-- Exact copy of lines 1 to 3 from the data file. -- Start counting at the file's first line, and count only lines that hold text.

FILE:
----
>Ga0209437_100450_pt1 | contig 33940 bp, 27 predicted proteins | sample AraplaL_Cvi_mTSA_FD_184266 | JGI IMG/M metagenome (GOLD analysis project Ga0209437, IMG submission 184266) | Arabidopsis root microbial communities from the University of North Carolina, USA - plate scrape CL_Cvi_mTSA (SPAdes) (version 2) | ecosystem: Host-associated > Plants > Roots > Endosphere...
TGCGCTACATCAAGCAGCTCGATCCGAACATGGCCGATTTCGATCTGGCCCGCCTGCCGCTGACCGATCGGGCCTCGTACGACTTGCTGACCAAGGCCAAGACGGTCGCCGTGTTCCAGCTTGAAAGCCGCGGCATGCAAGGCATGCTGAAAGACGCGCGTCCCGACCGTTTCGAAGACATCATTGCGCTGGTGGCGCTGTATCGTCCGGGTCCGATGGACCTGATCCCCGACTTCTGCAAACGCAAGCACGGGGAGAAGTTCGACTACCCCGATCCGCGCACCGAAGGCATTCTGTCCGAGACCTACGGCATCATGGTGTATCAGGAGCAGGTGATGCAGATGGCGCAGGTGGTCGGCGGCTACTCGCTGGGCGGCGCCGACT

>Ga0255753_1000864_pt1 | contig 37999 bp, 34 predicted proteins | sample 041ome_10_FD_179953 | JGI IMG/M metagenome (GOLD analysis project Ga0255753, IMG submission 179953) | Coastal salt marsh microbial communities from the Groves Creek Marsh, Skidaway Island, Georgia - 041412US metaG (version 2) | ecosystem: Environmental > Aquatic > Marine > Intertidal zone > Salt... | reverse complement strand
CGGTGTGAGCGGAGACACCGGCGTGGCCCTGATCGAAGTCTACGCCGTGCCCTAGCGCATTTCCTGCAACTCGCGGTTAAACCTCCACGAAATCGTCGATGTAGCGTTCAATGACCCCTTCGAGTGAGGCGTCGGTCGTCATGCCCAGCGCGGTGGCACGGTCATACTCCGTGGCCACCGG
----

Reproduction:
>Ga0209437_100450_pt1 | contig 33940 bp, 27 predicted proteins | sample AraplaL_Cvi_mTSA_FD_184266 | JGI IMG/M metagenome (GOLD analysis project Ga0209437, IMG submission 184266) | Arabidopsis root microbial communities from the University of North Carolina, USA - plate scrape CL_Cvi_mTSA (SPAdes) (version 2) | ecosystem: Host-associated > Plants > Roots > Endosphere...
TGCGCTACATCAAGCAGCTCGATCCGAACATGGCCGATTTCGATCTGGCCCGCCTGCCGCTGACCGATCGGGCCTCGTACGACTTGCTGACCAAGGCCAAGACGGTCGCCGTGTTCCAGCTTGAAAGCCGCGGCATGCAAGGCATGCTGAAAGACGCGCGTCCCGACCGTTTCGAAGACATCATTGCGCTGGTGGCGCTGTATCGTCCGGGTCCGATGGACCTGATCCCCGACTTCTGCAAACGCAAGCACGGGGAGAAGTTCGACTACCCCGATCCGCGCACCGAAGGCATTCTGTCCGAGACCTACGGCATCATGGTGTATCAGGAGCAGGTGATGCAGATGGCGCAGGTGGTCGGCGGCTACTCGCTGGGCGGCGCCGACT

>Ga0255753_1000864_pt1 | contig 37999 bp, 34 predicted proteins | sample 041ome_10_FD_179953 | JGI IMG/M metagenome (GOLD analysis project Ga0255753, IMG submission 179953) | Coastal salt marsh microbial communities from the Groves Creek Marsh, Skidaway Island, Georgia - 041412US metaG (version 2) | ecosystem: Environmental > Aquatic > Marine > Intertidal zone > Salt... | reverse complement strand